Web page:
Unified Interior Regions

Hawaii

The Pacific Region has nine USGS Science Centers in California, Nevada, and Hawaii. The Regional Office, headquartered in Sacramento, provides Center oversight and support, facilitates internal and external collaborations, and works to further USGS strategic science directions.

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Explosion from Halemaumau at Kīlauea Volcano as viewed from Uēkahun...
May 18, 1924

Explosion from Halemaumau at Kīlauea May 18, 1924.

This was probably the strongest explosion of the eruption. Rocks and debris fell among spectators southeast of Halemaumau, causing one fatality. A torrential downpour and an electrical storm followed.

Spectators flee explosion from Halemaumau at Kīlauea Volcano, 1114 ...
May 18, 1924

Spectators flee explosion from Halemaumau at Kīlauea, May 18, 1925

Acting HVO director Ruy Finch snapped this photograph of spectators running away as large blocks were tossed about 600 meters (2000 feet) onto an airplane landing field. Lorrin A. Thurston provided this description: "About three minutes later with a sudden dull roar a column of inky black eruption cloud shot upward from the pit and great masses of gray ash rolled out from

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Park superintendent Thomas Boles after a narrow escape at Kīlauea V...
May 14, 1924

Park superintendent Thomas Boles after a narrow escape at Kīlauea, ...

Boles poses on the grounds of the Volcano House hotel with the Halemaumau eruption plume in the background. He fell cutting his hands and a knee while fleeing an explosion the day before. After his close call the superintendent barred all public access within two miles of Halemaumau.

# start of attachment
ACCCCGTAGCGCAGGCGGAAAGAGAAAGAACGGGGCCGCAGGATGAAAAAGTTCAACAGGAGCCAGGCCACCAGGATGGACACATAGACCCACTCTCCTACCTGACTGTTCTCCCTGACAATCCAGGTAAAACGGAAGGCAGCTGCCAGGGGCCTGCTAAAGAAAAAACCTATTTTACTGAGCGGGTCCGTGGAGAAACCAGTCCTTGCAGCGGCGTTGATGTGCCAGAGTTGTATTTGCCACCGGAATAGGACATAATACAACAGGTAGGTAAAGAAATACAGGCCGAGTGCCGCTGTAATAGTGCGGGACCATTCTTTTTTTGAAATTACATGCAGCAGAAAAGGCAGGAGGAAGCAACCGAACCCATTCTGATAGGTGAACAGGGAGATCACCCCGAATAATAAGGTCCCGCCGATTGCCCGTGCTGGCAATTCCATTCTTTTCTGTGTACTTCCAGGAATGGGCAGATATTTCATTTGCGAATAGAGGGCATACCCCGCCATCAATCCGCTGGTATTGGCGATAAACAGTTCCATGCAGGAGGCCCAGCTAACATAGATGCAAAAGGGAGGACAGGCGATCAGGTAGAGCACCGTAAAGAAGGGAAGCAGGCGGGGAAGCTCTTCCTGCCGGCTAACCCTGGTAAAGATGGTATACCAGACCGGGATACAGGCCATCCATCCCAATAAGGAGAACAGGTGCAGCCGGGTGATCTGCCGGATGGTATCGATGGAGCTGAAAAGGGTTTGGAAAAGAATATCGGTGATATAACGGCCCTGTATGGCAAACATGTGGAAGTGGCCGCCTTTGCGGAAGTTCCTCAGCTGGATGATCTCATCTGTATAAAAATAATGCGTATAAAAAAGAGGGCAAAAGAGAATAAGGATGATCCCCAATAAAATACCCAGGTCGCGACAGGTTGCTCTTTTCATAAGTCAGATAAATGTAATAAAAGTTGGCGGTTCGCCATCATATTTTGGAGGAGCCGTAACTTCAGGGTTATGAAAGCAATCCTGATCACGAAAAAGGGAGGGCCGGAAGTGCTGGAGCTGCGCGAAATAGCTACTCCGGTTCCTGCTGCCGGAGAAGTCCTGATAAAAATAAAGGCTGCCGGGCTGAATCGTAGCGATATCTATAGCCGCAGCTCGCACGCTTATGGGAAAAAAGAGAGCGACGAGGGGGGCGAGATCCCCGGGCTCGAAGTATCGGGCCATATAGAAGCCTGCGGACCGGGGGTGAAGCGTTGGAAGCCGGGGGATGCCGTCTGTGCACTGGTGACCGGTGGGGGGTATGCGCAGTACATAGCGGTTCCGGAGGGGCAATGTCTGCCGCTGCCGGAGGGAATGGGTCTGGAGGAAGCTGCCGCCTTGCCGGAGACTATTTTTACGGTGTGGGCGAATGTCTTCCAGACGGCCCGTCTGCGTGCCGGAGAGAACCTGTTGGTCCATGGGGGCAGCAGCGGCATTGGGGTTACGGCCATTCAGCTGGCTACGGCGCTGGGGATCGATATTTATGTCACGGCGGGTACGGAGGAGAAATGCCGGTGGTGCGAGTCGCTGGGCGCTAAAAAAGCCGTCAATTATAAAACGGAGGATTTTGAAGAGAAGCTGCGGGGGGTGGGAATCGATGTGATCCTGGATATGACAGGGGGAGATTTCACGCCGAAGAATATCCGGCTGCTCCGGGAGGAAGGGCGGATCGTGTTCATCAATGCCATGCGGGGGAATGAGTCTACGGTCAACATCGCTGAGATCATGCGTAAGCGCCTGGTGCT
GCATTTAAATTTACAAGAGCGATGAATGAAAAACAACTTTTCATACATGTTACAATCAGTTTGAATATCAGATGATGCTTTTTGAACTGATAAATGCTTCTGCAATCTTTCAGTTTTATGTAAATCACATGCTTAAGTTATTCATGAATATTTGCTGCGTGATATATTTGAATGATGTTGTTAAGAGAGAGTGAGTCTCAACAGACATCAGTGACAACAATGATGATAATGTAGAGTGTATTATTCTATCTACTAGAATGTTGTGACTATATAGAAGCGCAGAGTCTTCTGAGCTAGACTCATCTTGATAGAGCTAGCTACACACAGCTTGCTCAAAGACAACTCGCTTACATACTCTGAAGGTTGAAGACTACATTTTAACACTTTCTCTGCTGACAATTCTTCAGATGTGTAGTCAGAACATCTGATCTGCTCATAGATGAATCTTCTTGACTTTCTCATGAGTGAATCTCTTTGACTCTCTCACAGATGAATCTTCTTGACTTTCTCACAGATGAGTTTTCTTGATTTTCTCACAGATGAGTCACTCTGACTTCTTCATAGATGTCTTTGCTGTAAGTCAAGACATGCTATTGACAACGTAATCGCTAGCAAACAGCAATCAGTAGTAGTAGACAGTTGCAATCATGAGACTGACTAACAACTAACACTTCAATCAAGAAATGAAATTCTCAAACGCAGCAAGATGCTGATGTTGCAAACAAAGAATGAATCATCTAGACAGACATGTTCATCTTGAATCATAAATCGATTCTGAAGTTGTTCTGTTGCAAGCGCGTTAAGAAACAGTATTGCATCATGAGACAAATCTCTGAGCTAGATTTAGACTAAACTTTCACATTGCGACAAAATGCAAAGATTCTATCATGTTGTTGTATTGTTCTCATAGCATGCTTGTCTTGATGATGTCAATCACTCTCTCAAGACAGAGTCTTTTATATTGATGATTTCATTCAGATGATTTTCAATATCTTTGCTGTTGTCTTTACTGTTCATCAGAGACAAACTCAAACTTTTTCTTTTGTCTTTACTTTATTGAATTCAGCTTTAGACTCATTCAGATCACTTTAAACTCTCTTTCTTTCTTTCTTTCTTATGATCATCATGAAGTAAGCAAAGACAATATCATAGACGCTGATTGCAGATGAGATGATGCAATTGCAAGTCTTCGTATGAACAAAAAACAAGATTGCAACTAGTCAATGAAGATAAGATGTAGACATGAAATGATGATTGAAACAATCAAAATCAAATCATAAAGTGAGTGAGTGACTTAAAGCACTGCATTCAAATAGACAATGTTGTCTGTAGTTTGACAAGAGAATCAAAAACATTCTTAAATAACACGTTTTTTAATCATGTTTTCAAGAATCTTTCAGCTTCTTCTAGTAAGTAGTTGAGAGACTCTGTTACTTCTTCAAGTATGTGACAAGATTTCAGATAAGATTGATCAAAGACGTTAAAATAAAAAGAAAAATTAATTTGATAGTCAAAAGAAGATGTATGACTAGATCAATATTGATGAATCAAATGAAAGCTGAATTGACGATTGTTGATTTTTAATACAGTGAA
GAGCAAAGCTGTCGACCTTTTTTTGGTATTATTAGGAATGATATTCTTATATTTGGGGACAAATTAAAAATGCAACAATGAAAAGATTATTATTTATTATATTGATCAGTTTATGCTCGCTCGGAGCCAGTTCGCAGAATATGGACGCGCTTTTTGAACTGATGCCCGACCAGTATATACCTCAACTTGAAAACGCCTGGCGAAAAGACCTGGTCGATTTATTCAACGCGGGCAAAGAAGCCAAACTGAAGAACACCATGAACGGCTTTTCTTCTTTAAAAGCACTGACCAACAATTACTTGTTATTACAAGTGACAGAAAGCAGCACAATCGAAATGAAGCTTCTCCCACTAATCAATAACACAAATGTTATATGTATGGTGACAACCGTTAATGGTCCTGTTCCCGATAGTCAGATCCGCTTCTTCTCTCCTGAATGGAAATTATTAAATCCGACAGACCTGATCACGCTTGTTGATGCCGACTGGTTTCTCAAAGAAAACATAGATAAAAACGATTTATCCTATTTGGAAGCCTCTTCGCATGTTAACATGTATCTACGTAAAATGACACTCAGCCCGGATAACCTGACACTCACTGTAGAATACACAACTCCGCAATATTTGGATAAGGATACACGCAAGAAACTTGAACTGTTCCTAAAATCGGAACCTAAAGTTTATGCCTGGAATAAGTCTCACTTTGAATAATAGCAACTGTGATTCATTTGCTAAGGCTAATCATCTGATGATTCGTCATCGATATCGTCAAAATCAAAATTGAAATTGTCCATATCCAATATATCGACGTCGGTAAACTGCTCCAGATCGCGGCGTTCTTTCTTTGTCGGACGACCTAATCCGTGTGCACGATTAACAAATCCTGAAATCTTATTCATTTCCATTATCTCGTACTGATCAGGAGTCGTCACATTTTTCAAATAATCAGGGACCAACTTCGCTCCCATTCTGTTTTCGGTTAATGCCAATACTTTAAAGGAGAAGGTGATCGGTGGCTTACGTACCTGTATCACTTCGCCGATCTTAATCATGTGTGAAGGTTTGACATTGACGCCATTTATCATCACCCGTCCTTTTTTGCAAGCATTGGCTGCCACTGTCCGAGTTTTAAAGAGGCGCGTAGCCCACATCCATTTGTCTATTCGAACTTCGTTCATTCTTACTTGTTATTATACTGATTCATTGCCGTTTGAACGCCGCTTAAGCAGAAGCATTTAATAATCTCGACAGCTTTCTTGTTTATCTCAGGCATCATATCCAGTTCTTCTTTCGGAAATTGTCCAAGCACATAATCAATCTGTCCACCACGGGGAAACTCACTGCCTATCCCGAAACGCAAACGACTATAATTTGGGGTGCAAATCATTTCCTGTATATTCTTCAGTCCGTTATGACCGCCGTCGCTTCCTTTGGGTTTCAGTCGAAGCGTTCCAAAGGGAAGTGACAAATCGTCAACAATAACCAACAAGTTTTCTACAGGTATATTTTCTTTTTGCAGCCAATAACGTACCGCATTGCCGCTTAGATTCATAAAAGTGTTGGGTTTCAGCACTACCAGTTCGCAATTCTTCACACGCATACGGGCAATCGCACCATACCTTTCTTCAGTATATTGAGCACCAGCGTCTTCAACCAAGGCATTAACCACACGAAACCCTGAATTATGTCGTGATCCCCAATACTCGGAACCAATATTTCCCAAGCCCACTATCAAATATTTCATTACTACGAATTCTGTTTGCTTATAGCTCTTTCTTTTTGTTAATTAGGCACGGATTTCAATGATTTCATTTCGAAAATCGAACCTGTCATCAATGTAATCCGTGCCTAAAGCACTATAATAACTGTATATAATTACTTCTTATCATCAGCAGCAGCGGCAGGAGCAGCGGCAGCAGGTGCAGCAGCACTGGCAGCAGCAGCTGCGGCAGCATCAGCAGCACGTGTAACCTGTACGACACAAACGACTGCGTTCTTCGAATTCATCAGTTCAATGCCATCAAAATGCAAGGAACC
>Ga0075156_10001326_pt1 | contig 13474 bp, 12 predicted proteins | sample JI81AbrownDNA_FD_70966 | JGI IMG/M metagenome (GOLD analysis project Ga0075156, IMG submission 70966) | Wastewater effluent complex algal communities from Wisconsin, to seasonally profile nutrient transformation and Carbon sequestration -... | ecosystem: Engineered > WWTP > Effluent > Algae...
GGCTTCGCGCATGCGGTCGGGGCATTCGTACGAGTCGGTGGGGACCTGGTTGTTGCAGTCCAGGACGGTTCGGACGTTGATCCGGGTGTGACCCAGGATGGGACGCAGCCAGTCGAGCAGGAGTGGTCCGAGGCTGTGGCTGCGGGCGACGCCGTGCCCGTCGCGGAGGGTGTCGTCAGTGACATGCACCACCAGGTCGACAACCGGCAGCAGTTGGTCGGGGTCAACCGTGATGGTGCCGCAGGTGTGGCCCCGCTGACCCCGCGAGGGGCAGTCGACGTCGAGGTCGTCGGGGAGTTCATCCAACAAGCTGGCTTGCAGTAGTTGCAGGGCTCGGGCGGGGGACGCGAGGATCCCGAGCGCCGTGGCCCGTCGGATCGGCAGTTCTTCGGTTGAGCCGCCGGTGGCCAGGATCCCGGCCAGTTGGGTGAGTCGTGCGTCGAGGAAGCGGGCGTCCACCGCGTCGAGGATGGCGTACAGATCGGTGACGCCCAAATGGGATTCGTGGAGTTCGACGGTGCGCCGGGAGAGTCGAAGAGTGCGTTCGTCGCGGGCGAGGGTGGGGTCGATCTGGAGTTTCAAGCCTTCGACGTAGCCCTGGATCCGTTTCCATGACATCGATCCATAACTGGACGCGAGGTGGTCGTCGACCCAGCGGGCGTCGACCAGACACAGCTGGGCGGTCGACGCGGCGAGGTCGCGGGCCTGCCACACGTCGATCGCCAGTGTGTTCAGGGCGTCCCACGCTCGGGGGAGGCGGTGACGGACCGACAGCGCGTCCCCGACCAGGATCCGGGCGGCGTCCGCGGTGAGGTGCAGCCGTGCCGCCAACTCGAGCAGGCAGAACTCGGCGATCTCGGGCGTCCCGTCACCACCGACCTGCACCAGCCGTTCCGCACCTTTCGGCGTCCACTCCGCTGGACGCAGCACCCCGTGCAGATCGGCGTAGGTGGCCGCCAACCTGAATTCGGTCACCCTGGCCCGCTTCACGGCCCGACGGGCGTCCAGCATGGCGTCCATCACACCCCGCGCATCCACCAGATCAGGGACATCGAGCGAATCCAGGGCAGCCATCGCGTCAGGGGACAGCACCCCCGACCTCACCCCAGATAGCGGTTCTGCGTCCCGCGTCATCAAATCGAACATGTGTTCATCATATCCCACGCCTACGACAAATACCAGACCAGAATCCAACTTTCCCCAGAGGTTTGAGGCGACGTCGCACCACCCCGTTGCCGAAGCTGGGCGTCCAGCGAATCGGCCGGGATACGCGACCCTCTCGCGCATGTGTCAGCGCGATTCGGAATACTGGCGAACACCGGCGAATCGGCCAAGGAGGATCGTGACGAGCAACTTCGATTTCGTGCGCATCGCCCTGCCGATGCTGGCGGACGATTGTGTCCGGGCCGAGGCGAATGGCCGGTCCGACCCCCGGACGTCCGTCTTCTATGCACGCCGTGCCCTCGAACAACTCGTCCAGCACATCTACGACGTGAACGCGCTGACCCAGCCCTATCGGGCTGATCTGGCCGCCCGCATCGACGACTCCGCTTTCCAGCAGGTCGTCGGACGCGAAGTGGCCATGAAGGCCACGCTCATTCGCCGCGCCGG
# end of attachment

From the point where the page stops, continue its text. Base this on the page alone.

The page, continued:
Explosion at Halemaumau as seen from Uēkahuna Bluff, at Kīlauea Vol...
May 13, 1924

Explosion at Halema‘uma‘u as seen from Uēkahuna Bluff, at Kīlauea, ...

Eight persons, including newspaper and movie men observing the scene at Halema‘uma‘u, were caught in a rain of hot rocks from this explosion. The rocks emitted hissing sounds as hot gas, mainly steam, escaped from them. Park superintendent Thomas Boles was knocked down twice by this bombardment.

Observer examines boulder ejected from Halemaumau, at Kīlauea Volca...
May 11, 1924

Boulder ejected from Halemaumau, at Kīlauea, May 11, 1925

On May 11, Ruy Finch and W.O. Clark visited Halemaumau and found a rock fragment weighing about 180 kg (400 pounds) that had been thrown 60 meters (200 feet) from the rim of the crater.

One of the first explosion clouds from Halemaumau, at Kīlauea Volca...
May 10, 1924

First explosion clouds from Halemaumau, Kīlauea 1925

Later scientists at the Observatory listed May 10 as the first day of the eruptive series. Between this date and May 27, they carefully recorded all explosions, ballistic falls, electric storms, and muddy rains as well as earthquakes felt and recorded on seismographs.